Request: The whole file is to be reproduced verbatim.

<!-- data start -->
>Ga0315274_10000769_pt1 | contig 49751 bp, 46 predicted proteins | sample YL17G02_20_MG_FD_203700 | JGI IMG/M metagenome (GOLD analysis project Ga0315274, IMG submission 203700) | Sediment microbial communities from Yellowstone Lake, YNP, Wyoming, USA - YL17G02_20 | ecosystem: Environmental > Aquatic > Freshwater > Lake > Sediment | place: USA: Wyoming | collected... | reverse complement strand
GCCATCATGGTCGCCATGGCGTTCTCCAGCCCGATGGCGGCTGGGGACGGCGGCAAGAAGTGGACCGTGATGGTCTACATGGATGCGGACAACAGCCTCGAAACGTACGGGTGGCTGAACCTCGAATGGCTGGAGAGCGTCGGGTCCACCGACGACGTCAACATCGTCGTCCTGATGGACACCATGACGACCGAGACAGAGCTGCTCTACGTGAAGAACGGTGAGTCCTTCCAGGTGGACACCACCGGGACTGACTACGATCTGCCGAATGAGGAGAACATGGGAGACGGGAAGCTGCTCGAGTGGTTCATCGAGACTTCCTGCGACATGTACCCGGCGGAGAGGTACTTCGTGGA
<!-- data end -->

>Ga0315274_10000769_pt1 | contig 49751 bp, 46 predicted proteins | sample YL17G02_20_MG_FD_203700 | JGI IMG/M metagenome (GOLD analysis project Ga0315274, IMG submission 203700) | Sediment microbial communities from Yellowstone Lake, YNP, Wyoming, USA - YL17G02_20 | ecosystem: Environmental > Aquatic > Freshwater > Lake > Sediment | place: USA: Wyoming | collected... | reverse complement strand
GCCATCATGGTCGCCATGGCGTTCTCCAGCCCGATGGCGGCTGGGGACGGCGGCAAGAAGTGGACCGTGATGGTCTACATGGATGCGGACAACAGCCTCGAAACGTACGGGTGGCTGAACCTCGAATGGCTGGAGAGCGTCGGGTCCACCGACGACGTCAACATCGTCGTCCTGATGGACACCATGACGACCGAGACAGAGCTGCTCTACGTGAAGAACGGTGAGTCCTTCCAGGTGGACACCACCGGGACTGACTACGATCTGCCGAATGAGGAGAACATGGGAGACGGGAAGCTGCTCGAGTGGTTCATCGAGACTTCCTGCGACATGTACCCGGCGGAGAGGTACTTCGTGGA